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|Articles - March 2011|
|Wednesday, March 02, 2011|
Erickson filed for a $75 million IPO in May 2010. But its revenues have been shrinking rather than growing in recent years, from $142 million in 2007 to $137 million in 2008, to $114 million in 2009. The company provides services and maintenance for heavy-lift helicopters used for logging, construction and firefighting. It has subsidiaries in Italy, Canada and Malaysia and seasonal contracts in Australia and Greece. It also manufactures helicopters in Oregon, but not many of them — selling just nine since 2002 and none in 2010.
Between falling revenues and heavy borrowing, Erickson had $88 million in debts as of Sept. 30, 2010. “We anticipate that we will not be in compliance with certain financial debt covenants,” the company wrote in a Dec. 27 SEC filing.
So landing an agreement to export five helicopters to China was a huge deal. Erickson entered into a non-binding agreement in December with China Taicang Aircrane, a subsidiary of Wan Yu Industries Groups. The White House mentioned the deal in a Jan. 19 document stressing the economic importance of exports to China. Erickson officials could not comment because of the mandatory “quiet period” that accompanies IPOs, to avoid inflating the stock price with hype.
If the deal goes through, it will bring new life to Erickson’s Central Point operation, where most of the company’s 700 employees work. (The company moved its headquarters from Southern Oregon to Portland prior to filing for an IPO.) But future manufacturing may take place in China instead of Oregon. One element of the deal outlined in SEC documents calls for “cooperation with and support of Taicang in developing the capabilities and facilities required for the manufacture, marketing and support of the Aircrane in China.”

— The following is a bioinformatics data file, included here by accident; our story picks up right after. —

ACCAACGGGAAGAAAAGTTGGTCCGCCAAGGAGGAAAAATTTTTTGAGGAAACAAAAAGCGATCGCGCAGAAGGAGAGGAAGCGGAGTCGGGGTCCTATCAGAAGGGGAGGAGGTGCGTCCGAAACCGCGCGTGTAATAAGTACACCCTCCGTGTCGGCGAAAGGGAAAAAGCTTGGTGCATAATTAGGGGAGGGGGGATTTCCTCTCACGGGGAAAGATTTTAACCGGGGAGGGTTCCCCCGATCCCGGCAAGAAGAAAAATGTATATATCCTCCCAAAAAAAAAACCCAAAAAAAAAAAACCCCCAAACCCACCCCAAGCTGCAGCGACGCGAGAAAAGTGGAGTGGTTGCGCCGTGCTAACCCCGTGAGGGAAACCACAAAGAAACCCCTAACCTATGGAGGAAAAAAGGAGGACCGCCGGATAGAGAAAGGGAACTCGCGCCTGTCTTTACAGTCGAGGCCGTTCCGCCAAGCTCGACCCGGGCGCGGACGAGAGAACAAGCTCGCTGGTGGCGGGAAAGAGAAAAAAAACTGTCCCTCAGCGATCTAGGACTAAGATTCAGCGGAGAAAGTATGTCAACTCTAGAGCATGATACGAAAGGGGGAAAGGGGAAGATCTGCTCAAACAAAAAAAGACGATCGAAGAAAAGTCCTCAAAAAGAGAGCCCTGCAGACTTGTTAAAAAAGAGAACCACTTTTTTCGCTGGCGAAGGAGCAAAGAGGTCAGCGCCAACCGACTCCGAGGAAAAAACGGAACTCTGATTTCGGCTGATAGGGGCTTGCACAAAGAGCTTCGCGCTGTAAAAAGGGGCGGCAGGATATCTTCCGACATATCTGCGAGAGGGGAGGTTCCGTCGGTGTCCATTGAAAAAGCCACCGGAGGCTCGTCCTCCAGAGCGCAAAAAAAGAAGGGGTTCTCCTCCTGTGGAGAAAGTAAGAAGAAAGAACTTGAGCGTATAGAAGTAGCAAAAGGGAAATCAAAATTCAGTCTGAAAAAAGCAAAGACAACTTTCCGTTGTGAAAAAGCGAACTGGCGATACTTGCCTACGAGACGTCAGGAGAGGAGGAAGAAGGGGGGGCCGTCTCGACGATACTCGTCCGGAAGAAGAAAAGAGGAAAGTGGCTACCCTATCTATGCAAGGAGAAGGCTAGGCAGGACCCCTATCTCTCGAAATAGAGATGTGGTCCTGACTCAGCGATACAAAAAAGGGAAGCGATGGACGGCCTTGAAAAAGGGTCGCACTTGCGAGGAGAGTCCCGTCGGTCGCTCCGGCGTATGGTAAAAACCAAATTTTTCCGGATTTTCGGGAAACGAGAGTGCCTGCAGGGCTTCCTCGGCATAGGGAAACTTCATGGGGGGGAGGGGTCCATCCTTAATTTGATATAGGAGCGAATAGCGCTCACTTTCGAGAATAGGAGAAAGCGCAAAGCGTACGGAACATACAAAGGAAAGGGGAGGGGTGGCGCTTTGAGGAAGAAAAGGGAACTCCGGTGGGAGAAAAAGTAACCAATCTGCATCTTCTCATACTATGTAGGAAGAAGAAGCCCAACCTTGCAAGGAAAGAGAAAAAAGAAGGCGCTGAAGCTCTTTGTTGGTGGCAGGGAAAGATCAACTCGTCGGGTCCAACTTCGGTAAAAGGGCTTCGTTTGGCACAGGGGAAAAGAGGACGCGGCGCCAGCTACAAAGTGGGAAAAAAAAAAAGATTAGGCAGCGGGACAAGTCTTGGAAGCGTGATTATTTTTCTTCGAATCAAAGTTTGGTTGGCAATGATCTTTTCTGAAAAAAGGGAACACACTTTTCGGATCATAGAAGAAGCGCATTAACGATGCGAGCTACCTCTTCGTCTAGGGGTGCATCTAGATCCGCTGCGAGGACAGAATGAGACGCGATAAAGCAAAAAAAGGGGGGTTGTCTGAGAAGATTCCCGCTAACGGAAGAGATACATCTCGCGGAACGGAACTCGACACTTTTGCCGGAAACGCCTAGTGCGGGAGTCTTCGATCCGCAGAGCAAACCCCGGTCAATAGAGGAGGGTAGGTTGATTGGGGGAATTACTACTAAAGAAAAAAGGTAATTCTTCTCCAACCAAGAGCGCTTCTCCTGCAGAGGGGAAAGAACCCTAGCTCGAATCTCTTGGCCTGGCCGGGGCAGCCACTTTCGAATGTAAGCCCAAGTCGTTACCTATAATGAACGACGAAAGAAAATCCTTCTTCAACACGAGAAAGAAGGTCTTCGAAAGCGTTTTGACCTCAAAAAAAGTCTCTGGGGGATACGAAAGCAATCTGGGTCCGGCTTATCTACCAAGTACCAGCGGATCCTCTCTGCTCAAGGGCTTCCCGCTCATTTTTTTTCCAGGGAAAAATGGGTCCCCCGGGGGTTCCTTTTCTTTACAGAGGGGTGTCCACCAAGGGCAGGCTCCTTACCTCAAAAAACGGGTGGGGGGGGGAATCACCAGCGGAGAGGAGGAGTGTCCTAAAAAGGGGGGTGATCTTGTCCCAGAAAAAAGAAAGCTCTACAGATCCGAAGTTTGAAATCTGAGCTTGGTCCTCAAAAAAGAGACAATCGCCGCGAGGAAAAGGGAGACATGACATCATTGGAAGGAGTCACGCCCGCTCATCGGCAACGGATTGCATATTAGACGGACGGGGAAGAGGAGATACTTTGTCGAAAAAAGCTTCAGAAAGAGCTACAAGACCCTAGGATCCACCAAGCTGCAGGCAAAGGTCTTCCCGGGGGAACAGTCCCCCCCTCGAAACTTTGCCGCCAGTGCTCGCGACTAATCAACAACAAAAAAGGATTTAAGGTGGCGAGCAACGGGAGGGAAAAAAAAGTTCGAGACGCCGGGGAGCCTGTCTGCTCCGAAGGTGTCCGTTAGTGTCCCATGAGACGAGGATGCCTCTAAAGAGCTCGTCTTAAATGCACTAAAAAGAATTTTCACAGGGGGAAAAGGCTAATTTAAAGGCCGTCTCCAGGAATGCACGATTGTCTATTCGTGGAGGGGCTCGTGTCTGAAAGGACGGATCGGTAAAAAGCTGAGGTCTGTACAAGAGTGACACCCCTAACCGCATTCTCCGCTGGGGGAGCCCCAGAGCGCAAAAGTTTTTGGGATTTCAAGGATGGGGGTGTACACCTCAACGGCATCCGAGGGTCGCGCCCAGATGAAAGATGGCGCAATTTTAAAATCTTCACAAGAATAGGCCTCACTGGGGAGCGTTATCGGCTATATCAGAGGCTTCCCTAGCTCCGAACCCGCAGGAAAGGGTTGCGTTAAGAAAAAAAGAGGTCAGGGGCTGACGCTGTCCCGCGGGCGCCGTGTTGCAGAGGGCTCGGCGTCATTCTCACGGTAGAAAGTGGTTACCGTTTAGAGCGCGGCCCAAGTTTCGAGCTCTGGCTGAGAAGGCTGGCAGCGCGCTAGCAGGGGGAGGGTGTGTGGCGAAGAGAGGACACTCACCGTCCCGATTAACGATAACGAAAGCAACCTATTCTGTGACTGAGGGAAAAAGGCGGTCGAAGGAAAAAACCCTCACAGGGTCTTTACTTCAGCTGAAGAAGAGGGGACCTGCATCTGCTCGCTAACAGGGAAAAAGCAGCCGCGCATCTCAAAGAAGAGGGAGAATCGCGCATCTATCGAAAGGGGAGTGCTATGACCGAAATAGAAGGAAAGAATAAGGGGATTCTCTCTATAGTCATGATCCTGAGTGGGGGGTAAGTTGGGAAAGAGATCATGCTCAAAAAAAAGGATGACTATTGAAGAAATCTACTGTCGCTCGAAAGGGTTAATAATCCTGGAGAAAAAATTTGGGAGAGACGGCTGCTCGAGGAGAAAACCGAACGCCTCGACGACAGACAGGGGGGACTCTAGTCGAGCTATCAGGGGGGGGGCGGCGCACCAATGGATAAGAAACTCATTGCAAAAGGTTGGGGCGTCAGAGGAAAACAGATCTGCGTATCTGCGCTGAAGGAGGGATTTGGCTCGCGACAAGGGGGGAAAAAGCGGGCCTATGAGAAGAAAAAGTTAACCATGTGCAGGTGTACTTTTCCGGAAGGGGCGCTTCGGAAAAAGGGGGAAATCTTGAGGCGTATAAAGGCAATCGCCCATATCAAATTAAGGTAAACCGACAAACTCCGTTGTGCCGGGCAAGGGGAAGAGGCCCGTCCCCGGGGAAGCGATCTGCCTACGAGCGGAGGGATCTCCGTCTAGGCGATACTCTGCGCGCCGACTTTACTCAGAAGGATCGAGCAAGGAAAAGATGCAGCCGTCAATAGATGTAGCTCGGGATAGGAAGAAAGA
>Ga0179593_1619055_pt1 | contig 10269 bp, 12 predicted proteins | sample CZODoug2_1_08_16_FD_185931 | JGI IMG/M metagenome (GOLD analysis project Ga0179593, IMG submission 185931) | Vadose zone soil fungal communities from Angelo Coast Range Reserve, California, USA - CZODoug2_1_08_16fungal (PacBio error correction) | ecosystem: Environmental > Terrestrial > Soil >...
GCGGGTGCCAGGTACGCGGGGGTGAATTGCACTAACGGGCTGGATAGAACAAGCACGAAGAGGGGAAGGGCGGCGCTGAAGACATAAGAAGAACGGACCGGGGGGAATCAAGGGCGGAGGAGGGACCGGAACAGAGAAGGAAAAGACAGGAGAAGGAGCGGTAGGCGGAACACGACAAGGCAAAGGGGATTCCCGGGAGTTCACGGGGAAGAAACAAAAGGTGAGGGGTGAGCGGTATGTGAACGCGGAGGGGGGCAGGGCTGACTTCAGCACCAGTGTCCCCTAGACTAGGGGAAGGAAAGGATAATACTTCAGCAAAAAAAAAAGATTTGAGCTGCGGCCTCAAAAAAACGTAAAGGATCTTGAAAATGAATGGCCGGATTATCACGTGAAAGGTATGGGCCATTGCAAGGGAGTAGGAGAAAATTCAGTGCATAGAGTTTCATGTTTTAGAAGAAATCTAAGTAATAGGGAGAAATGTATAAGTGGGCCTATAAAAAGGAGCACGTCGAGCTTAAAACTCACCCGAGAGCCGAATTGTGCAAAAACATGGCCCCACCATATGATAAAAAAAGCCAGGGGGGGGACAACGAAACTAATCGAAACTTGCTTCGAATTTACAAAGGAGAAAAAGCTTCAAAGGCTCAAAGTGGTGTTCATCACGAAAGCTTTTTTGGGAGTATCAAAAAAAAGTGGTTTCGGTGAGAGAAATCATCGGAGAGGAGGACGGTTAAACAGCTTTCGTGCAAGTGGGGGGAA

Erickson is one of two Oregon-based companies wading through the complex process of going public since filing last May. The other is the Portland-based IT security and compliance business Tripwire. In contrast to Erickson’s falling fortunes in recent years, Tripwire has been growing revenues by more than 20% per year and has over 5,600 customers in 89 countries. Tripwire is also restricted from commenting during its quiet period.
Friday, May 08, 2015
BY CHRIS NOBLE | PHOTOS BY JASON E. KAPLAN
Hagfish may not have evolved much over the last 300 million years, but their protein-heavy slime promises advances in super-materials.
Wednesday, May 20, 2015
BY KIM MOORE | RESEARCH EDITOR
An earthquake would completely destroy many Oregon businesses, highlighting the urgent need for the private and public sectors to collaborate on shoring up disaster preparedness, said panelists at an Oregon Business breakfast summit today.
Friday, May 22, 2015
BY JACOB PALMER
Mike Morrow and Mike Delos-Reyes first came up with the idea of an ocean power device 23 years ago, when they were students at Oregon State University. They realized a long-held vision last summer, when their startup, M3 Wave, successfully launched the first ocean power device that works underwater.
Friday, May 22, 2015
BY HANNAH WALLACE
Travelers have always come to Oregon for its natural beauty. But will the increasing popularity of agritourism, European-style hiking getaways and forest resorts relax Oregon's notoriously strict land-use laws?
Monday, April 13, 2015
BY GRANT KIRBY | OP-ED CONTRIBUTOR
The mega-shift from technology-driven to data-driven organizations raises questions about Oregon’s workforce preparedness.
Monday, April 27, 2015
BY JOE CORTRIGHT
The Knight challenge is an important instance of philanthropy. But we should not assume it will magically transform OHSU into a business- and job-spinning engine for the local economy.
Monday, April 27, 2015
BY KIM MOORE
Are we too quick to diagnose corruption?
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